The solar revolution won't be just about the electricity gridWe've been writing a lot about the historic drought that California has been going through and all the damage that it is doing... Looking at the problem is important, but figuring out what's the best solution is even more important. So far we've seen big pushes for increased efficiency/conservation, including mandatory cuts in water usage, but we haven't looked too much at the other side of the supply-demand equation.
What if instead of just pushing for more conservation and hope for rain we could also create more freshwater in a way that is environmentally responsible?
That's the big problem, right. Just drilling for water is not sustainable because we end up using the water faster than it replenishes, messing with rivers has all kinds of unintended consequences, traditional desalination uses a lot of energy, which is usually from dirty sources, etc. But what if there's another way?
The argument that some people are making, including those at WaterFX, a company that makes solar-powered desalination plants, is that solar is getting cheap enough now that it can be used to desalinate vast quantities of water, enough to make places like California less vulnerable to droughts.
After all, the Earth isn't short on water. There's plenty of that! It's freshwater that is problematic, because it's rarer and not evenly distributed along with the population and agriculture.
WaterFX wrote a very interesting blog post (take it with a grain of salt - sorry about that bad pun - because they do sell desalination equipment, but it does make a lot of sense) which basically runs through the situation and our options. They use Israel as an example of what desalination technology can do, allowing that originally very dry country to turn into a net freshwater exporter.
Here are a few excerpts, but I encourage you to read the whole thing if you are interested in the issue.
Desalination is contentious, especially as a broad‐based water solution for California. The most common objections are the high cost and environmental impact. But contrary to popular belief, the cost of not considering desalination is much larger and so are the potential environmental consequences. When we evaluate the cost of desalinated water, we are not talking simply about the cost of a gallon of H2O, we are weighing the economic value of a gallon of water against our productivity (or inversely the lost productivity without it). When we analyze environmental impact, we are not examining solely the local impact of a desalination plant; we are broadly minimizing the irreversible deterioration to our habitat from over‐drafting the water supply.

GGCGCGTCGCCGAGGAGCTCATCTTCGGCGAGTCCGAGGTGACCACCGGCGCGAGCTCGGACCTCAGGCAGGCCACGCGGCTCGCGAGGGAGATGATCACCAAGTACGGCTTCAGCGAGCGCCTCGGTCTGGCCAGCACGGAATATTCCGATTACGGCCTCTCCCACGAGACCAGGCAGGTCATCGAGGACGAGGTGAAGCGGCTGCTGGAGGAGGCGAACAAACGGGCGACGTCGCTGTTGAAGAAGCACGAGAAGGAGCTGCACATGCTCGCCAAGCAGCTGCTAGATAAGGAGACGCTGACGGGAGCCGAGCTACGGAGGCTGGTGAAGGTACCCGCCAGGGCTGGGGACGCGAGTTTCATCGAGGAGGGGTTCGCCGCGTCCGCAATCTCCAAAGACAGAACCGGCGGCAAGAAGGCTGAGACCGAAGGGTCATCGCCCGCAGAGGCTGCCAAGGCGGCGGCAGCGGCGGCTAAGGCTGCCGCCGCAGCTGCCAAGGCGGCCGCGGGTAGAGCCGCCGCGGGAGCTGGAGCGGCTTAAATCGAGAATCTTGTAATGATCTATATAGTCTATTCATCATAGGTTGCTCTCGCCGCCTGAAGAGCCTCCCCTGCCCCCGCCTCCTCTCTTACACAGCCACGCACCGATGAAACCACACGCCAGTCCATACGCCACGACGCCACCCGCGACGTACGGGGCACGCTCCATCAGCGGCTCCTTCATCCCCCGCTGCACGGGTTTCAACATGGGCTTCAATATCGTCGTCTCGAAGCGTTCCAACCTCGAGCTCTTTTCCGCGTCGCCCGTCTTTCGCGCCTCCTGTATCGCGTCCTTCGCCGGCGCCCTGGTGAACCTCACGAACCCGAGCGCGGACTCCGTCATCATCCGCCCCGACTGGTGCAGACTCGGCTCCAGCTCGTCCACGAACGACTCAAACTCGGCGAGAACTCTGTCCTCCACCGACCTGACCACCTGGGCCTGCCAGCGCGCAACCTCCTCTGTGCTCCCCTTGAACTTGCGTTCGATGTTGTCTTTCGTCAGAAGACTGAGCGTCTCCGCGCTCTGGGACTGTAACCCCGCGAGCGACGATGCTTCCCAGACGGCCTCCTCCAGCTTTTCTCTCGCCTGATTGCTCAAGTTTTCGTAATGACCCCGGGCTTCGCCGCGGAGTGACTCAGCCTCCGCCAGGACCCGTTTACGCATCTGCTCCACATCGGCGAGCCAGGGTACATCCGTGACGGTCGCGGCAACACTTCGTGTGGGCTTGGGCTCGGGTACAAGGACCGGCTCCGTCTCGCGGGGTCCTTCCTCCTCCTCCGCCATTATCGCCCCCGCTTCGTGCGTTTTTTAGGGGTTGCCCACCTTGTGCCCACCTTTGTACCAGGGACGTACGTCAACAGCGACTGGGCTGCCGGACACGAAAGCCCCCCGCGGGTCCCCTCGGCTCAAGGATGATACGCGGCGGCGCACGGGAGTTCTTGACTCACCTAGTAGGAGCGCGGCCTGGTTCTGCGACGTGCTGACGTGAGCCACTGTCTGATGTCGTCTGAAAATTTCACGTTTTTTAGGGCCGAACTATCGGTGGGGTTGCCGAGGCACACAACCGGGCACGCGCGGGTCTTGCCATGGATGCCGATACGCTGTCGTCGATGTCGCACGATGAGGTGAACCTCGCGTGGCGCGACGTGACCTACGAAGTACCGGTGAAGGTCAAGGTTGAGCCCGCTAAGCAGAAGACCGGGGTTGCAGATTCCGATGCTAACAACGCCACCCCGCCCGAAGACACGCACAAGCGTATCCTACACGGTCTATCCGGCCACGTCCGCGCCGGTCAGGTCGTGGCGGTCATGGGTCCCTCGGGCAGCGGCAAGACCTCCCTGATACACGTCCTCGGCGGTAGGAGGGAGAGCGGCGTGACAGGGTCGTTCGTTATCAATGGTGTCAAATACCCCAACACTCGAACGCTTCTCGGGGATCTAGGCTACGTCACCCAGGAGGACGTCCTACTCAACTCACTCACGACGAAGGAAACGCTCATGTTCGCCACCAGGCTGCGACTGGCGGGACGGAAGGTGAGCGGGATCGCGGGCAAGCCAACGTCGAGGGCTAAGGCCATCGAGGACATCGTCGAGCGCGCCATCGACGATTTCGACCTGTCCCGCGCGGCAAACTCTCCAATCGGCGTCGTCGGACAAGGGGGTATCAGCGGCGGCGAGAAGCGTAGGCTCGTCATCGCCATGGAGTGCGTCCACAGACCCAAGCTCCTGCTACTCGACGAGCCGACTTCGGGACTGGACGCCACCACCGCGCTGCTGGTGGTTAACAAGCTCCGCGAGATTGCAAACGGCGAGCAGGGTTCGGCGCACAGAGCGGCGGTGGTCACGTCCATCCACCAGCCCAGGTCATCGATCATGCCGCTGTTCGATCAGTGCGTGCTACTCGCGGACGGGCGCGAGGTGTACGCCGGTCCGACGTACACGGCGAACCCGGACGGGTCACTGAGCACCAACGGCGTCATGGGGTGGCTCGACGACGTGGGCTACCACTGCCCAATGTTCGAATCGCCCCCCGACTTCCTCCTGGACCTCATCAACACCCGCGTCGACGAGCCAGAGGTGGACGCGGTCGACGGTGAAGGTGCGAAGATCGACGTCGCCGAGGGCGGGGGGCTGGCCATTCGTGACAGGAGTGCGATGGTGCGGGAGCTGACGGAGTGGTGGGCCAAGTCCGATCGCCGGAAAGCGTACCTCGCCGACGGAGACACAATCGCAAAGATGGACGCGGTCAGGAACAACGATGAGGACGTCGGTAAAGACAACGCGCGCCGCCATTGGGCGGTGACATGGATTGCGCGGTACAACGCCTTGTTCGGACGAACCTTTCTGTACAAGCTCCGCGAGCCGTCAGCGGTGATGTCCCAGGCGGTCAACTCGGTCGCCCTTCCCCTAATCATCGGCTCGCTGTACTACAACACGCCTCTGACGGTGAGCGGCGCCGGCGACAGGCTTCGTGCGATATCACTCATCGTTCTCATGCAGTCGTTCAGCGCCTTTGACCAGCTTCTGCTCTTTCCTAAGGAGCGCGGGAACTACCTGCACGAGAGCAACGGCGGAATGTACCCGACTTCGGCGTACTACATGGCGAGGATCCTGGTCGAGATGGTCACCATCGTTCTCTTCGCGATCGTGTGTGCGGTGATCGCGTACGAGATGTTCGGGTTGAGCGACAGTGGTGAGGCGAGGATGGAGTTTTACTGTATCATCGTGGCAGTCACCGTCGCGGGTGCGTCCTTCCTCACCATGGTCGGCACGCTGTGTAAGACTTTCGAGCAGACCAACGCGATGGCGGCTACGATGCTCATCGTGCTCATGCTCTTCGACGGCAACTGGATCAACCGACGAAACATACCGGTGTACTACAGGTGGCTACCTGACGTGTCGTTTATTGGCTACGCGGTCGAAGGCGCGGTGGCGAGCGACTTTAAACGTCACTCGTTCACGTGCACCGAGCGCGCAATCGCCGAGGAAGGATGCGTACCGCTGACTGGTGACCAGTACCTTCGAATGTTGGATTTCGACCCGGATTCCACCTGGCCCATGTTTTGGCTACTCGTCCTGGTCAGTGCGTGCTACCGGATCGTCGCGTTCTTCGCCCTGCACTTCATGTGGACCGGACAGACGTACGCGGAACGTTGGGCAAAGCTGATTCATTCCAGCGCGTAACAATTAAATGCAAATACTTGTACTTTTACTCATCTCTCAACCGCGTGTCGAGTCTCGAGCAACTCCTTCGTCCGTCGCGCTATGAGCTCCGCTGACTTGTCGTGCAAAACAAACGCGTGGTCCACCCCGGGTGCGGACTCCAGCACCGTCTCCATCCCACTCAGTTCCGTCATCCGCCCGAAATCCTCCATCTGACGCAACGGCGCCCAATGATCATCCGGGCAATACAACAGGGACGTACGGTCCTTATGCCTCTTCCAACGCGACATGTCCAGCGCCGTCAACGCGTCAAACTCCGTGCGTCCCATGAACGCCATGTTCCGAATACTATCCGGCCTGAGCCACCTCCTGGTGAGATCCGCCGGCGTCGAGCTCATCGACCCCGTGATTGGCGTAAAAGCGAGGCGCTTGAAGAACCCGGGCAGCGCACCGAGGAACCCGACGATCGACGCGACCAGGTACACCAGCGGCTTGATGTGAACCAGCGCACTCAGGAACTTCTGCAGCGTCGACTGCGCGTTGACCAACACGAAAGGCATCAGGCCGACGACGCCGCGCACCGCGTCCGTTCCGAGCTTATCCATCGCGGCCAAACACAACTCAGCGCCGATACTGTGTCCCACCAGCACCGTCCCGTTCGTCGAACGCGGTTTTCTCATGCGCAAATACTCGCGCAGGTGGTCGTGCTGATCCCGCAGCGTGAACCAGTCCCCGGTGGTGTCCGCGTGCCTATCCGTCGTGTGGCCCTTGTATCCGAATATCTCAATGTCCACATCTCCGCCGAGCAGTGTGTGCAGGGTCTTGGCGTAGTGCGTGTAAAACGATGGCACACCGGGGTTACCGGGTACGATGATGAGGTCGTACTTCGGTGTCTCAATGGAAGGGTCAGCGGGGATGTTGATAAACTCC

This is a good point. The alternative to solar desalination is not nothing, it is more of what we've been doing so far, which is damaging underground water reservoirs, rivers, etc.
Irrigated farmland is the single largest use of water in California (approximately 40‐50% when you exclude environmental allocations), so this is an ideal place to start. The conclusion that we came to, if implemented properly, is that solar desalination can be highly profitable. [...] A Concentrated Solar Still (CSS), therefore, is a way to increase the production using concentrating solar energy to generate higher temperatures (up to 350 degrees C) allowing the heat to be efficiently recycled. With this approach, the performance of a simple solar still is increased by a factor of thirty, providing 600 gallons of freshwater per square foot per year. [...]
This means that an acre of solar desalination can satisfy the water needs of forty acres of irrigated farmland. This is an extremely attractive land utilization factor because only two percent of the land needs to be dedicated to water production and this multiple will improve. With access to an abundant source of saltwater, an area encompassing two square miles would provide 100 million gallons per day; sufficient fresh water for a city the size of Las Vegas (600,000 people).
What changes the game with desalination is solar power. If this had to be run on fossil fuels, we'd just be contributing to another problem. But once enough solar desalination capacity has been built, the "fuel" (sunlight) is free forever, and the impact is minimal, especially compared to most of the alternatives.